• For Brazil, the Metropolitan SDG Observatory (METRODS) and Nossa BH Movement will collaborate with the Metropolitan Agency of Belo Horizonte, Centro Universitário Newton Paiva and other local partners to collect data and analyze a set of 80 indicators that focus on SDG #11 achievement in the Belo Horizonte Metropolitan Area. The indicators will allow the establishment of a long-term, practical tool for informing political decision-making and development investment, and for educating civil society so that they can understand development conditions and monitor their priorities for the region. This effort will offer an innovative model for including marginalized areas, as the geographic focus will incorporate peripheral areas of the Metropolitan Area and will maintain the objective of reducing localized inequalities through a strategic approach to data collection, analysis and dissemination.

  • In Colombia, Red de Ciudades Cómo Vamos and Fundación Corona, with the support of graduate students from Columbia University’s School of International and Public Affairs (SIPA), are developing a public online data tool that will track SDG indicators and goals for 19 Colombian urban agglomerations (over 35 municipalities), covering over 40% of the country’s population. The tool, which will add and contribute to national and sub-national data initiatives led by the national government, provides a unique example of a civil society-led project to create a common set of sub-national indicators, which must reconcile local variances in capacity and development across numerous locations within a country, while providing citizens the opportunity to learn, track and monitor SDG progress at the local level.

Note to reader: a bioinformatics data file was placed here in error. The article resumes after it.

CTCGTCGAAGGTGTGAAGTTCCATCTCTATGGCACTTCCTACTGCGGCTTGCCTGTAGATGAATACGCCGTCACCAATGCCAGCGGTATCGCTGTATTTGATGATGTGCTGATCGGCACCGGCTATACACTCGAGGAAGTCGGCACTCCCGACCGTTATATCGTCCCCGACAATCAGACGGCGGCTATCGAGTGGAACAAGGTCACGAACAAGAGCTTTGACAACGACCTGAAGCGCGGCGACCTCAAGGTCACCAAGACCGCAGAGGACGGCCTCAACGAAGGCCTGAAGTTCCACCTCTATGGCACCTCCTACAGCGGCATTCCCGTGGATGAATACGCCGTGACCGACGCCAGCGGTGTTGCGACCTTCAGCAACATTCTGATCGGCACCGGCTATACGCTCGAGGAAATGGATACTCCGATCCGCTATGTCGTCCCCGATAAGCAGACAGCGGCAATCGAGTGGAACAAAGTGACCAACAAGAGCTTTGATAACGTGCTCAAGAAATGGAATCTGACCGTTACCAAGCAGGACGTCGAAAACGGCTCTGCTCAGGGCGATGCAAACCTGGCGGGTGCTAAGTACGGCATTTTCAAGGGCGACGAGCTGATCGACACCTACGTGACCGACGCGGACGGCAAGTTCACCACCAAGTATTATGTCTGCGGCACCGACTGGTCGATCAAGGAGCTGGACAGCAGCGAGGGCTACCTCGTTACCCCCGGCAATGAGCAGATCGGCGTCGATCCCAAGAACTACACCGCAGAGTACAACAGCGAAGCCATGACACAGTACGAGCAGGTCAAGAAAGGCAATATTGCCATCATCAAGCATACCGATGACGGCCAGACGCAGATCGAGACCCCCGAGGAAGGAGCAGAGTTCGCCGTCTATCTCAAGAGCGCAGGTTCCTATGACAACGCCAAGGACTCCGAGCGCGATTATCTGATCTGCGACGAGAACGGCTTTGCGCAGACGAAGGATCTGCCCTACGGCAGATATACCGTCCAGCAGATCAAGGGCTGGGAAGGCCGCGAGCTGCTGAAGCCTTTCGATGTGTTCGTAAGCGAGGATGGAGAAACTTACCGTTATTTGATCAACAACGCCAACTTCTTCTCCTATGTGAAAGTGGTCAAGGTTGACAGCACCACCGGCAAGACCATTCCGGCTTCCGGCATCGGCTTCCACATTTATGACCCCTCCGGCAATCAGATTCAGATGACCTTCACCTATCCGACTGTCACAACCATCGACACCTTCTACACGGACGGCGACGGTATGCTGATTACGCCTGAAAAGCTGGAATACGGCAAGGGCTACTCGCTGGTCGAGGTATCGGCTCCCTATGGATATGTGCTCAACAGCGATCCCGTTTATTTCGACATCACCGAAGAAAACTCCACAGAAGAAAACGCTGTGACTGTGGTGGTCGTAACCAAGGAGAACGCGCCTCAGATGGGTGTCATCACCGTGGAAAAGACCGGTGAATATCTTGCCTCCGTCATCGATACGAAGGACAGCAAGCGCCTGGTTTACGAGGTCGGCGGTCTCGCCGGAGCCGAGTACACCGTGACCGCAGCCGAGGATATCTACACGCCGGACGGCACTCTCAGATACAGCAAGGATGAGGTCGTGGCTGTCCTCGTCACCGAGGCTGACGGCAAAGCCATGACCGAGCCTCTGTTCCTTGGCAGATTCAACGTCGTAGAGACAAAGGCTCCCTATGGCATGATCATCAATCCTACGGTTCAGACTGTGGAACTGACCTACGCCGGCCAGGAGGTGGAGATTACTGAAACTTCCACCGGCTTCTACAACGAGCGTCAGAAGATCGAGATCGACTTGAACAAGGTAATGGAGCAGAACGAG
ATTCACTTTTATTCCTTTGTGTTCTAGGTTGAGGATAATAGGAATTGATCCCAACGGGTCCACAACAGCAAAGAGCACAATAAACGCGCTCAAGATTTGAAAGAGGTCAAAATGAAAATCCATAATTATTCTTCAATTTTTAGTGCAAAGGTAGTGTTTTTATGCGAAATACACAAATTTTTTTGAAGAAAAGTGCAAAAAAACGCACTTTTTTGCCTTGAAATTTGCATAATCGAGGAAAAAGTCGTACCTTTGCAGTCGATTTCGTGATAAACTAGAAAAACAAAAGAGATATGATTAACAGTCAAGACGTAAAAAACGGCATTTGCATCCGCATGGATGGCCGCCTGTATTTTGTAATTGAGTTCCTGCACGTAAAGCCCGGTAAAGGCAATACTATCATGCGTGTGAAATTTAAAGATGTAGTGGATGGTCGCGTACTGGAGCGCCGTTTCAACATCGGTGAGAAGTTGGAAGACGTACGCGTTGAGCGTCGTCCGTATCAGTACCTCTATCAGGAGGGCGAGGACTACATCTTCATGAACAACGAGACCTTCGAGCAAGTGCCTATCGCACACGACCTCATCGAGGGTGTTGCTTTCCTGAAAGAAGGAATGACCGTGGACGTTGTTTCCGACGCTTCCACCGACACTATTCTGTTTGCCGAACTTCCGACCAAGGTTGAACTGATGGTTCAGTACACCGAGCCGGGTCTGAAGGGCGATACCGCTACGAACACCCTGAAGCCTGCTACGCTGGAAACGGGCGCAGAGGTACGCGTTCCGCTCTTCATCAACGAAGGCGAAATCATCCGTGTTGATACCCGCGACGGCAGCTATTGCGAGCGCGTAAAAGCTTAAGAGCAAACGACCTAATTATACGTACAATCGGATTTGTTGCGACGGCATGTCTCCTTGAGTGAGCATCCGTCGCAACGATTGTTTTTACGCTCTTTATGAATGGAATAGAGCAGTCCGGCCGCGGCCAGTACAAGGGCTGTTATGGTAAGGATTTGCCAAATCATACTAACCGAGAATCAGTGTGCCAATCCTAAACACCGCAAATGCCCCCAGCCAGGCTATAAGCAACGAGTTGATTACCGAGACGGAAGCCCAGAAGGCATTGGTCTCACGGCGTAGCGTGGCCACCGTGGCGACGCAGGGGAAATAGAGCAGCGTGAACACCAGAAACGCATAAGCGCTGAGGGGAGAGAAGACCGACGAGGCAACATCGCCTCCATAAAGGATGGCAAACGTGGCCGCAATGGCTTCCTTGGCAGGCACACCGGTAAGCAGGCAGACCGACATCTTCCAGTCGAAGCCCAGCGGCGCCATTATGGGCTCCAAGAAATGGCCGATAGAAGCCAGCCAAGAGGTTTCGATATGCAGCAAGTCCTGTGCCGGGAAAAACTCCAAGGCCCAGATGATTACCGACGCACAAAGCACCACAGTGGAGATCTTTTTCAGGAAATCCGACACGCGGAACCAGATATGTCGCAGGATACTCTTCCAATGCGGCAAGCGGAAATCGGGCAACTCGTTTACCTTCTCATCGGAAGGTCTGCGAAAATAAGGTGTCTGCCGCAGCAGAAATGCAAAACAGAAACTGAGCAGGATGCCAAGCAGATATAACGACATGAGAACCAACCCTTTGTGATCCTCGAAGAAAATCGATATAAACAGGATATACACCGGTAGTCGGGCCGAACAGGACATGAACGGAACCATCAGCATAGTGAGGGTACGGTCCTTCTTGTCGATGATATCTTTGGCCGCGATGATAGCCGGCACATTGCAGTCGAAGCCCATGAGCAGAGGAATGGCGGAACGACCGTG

• In India, Community Systems Foundation's OpenCities Institute will work with the city of Patiala (Punjab) to create a proof-of-concept package for SDG localization: a model indicator framework that reflects municipal human development objectives across sectors, hosted on a prototype data dashboard. Building on previous work in Patiala connecting road safety indicators to the Global Agenda, this project will set a precedent for using the SDGs to frame development priorities across sectors, in Indian cities that have less exposure on the global stage. It will serve as a first step towards a full-scale SDG observatory, encouraging the city to define (through an inclusive process) the particular human development challenges that "business as usual" planning is ineffective at addressing.

  • In the United States, the City of Los Angeles has committed to integrating the SDGs into the city’s long-term sustainable development strategy. To achieve their aim, L.A. has partnered with Occidental College to explore how the city can incorporate the SDGs into the city’s plans, projects, partnerships and budgets. Working with students from Occidental and other local universities, the City of L.A. is mapping key sectors and stakeholders–including non-profits and businesses–to build an activated network around local targets and indicators. The project will produce a multi-sector monitoring plan and identify new ways for cities to adapt global indicators to the local level.

Over the next several months the grantees will implement their work plans to develop sub-national SDG data solutions. In late 2018 each party will release a learning brief explaining the methodology behind their data solution, providing a blue print for local initiatives in other locations to replicate and adapt. News and information about these activities will be shared via the LDA-SI and SDSN websites, and via social media, so stay tuned.

For further information about the grantees, or about the long list of applicants, contact LDA-SI Program Manager Sandra Ruckstuhl.

NOTE: Applications are no longer being accepted.

Originally published at UNSDSN.org on May 1, 2018.